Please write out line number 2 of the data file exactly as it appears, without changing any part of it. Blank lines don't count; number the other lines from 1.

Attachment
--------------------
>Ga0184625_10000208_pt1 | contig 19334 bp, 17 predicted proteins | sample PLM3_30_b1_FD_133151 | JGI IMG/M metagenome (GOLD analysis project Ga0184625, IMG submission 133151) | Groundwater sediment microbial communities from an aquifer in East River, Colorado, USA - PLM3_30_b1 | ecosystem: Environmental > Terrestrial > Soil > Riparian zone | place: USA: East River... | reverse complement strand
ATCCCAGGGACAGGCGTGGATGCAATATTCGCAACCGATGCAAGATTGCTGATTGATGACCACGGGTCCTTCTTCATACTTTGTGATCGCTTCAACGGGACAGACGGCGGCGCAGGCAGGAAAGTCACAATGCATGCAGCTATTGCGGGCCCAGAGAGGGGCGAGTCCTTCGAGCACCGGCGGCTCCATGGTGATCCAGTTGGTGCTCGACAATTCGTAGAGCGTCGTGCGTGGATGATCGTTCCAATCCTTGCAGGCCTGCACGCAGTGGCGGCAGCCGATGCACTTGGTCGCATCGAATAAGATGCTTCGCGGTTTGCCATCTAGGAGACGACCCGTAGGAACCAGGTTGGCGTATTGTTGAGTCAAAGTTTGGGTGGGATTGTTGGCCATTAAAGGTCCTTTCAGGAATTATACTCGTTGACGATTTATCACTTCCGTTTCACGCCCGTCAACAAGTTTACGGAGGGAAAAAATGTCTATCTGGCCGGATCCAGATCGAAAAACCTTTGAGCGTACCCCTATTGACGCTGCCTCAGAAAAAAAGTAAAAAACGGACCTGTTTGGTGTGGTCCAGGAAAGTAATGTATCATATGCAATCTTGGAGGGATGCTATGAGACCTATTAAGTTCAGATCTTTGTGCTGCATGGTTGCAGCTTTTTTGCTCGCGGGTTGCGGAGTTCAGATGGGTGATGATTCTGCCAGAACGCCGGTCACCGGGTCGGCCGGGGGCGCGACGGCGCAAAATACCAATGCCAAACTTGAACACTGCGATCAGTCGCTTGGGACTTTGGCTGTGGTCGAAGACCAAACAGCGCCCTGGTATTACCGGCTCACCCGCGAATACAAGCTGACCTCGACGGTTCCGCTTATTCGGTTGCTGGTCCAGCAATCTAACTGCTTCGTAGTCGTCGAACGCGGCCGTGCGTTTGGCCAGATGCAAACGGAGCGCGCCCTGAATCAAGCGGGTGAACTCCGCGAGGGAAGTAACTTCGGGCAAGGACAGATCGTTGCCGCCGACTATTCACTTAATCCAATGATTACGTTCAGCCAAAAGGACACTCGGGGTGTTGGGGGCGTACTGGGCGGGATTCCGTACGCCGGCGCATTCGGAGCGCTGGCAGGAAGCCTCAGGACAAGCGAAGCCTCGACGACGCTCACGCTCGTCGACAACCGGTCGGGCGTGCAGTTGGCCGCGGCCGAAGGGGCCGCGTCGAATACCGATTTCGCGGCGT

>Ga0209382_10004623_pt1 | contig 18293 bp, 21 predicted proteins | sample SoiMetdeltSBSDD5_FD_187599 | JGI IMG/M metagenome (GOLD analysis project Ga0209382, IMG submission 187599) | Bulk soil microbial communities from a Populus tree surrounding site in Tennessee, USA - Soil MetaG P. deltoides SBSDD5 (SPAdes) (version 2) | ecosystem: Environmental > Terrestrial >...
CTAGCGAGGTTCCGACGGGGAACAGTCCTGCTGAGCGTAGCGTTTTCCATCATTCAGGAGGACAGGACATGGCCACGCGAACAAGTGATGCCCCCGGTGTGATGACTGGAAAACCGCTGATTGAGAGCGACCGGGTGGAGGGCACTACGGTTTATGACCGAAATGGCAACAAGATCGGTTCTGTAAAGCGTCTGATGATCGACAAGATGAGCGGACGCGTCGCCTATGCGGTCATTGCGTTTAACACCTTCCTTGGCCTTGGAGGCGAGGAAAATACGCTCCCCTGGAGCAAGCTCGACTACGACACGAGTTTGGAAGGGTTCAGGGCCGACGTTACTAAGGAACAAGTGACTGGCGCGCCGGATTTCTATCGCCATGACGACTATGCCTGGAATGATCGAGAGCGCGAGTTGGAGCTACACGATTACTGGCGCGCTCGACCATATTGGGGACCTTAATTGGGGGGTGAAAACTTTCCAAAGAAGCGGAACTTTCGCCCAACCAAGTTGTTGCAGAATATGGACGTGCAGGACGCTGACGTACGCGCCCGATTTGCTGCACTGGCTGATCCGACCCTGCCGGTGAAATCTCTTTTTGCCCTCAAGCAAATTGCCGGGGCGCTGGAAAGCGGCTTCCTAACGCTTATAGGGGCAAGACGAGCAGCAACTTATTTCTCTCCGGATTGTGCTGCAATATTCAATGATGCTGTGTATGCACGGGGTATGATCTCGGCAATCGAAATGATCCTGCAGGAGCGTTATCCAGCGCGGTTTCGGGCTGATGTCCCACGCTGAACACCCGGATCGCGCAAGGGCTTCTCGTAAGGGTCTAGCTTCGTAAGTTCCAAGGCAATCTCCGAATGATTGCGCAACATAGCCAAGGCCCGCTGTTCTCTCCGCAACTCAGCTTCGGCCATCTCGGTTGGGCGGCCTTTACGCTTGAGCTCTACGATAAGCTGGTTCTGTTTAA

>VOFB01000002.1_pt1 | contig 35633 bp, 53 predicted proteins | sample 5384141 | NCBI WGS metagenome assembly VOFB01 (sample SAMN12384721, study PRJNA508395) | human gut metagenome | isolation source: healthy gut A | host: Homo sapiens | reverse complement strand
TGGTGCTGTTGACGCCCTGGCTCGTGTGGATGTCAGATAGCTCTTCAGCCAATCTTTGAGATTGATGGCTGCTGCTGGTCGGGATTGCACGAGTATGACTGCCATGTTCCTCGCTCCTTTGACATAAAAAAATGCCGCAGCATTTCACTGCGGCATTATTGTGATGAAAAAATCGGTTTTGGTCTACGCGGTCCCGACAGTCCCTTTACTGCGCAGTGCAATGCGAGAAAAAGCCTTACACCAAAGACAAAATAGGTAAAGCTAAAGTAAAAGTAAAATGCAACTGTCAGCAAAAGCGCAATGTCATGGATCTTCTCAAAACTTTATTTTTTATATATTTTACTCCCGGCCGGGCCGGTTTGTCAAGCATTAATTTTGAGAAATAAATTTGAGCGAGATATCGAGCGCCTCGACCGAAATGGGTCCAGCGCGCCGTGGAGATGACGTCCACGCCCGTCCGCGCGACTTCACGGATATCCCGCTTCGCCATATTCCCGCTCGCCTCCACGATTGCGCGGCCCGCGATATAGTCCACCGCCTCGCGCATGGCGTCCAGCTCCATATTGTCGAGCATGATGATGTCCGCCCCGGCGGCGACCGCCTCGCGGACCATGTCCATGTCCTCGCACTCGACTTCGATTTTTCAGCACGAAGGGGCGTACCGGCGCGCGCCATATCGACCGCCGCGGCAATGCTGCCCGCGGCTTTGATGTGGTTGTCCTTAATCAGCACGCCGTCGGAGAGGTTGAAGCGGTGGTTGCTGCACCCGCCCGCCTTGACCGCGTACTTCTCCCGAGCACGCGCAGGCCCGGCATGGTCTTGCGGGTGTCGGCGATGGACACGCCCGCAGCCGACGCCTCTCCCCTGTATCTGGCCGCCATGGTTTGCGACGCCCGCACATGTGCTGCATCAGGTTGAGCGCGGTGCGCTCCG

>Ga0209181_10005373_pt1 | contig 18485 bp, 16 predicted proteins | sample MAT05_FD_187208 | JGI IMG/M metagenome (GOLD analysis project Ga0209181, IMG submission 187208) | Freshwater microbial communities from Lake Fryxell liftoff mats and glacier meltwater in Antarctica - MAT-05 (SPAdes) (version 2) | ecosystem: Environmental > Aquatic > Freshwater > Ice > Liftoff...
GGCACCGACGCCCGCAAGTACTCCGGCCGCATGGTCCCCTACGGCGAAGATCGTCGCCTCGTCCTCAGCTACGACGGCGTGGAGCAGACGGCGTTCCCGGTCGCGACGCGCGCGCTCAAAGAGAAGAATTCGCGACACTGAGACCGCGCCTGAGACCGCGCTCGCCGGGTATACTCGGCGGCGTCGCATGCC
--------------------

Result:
ATCCCAGGGACAGGCGTGGATGCAATATTCGCAACCGATGCAAGATTGCTGATTGATGACCACGGGTCCTTCTTCATACTTTGTGATCGCTTCAACGGGACAGACGGCGGCGCAGGCAGGAAAGTCACAATGCATGCAGCTATTGCGGGCCCAGAGAGGGGCGAGTCCTTCGAGCACCGGCGGCTCCATGGTGATCCAGTTGGTGCTCGACAATTCGTAGAGCGTCGTGCGTGGATGATCGTTCCAATCCTTGCAGGCCTGCACGCAGTGGCGGCAGCCGATGCACTTGGTCGCATCGAATAAGATGCTTCGCGGTTTGCCATCTAGGAGACGACCCGTAGGAACCAGGTTGGCGTATTGTTGAGTCAAAGTTTGGGTGGGATTGTTGGCCATTAAAGGTCCTTTCAGGAATTATACTCGTTGACGATTTATCACTTCCGTTTCACGCCCGTCAACAAGTTTACGGAGGGAAAAAATGTCTATCTGGCCGGATCCAGATCGAAAAACCTTTGAGCGTACCCCTATTGACGCTGCCTCAGAAAAAAAGTAAAAAACGGACCTGTTTGGTGTGGTCCAGGAAAGTAATGTATCATATGCAATCTTGGAGGGATGCTATGAGACCTATTAAGTTCAGATCTTTGTGCTGCATGGTTGCAGCTTTTTTGCTCGCGGGTTGCGGAGTTCAGATGGGTGATGATTCTGCCAGAACGCCGGTCACCGGGTCGGCCGGGGGCGCGACGGCGCAAAATACCAATGCCAAACTTGAACACTGCGATCAGTCGCTTGGGACTTTGGCTGTGGTCGAAGACCAAACAGCGCCCTGGTATTACCGGCTCACCCGCGAATACAAGCTGACCTCGACGGTTCCGCTTATTCGGTTGCTGGTCCAGCAATCTAACTGCTTCGTAGTCGTCGAACGCGGCCGTGCGTTTGGCCAGATGCAAACGGAGCGCGCCCTGAATCAAGCGGGTGAACTCCGCGAGGGAAGTAACTTCGGGCAAGGACAGATCGTTGCCGCCGACTATTCACTTAATCCAATGATTACGTTCAGCCAAAAGGACACTCGGGGTGTTGGGGGCGTACTGGGCGGGATTCCGTACGCCGGCGCATTCGGAGCGCTGGCAGGAAGCCTCAGGACAAGCGAAGCCTCGACGACGCTCACGCTCGTCGACAACCGGTCGGGCGTGCAGTTGGCCGCGGCCGAAGGGGCCGCGTCGAATACCGATTTCGCGGCGT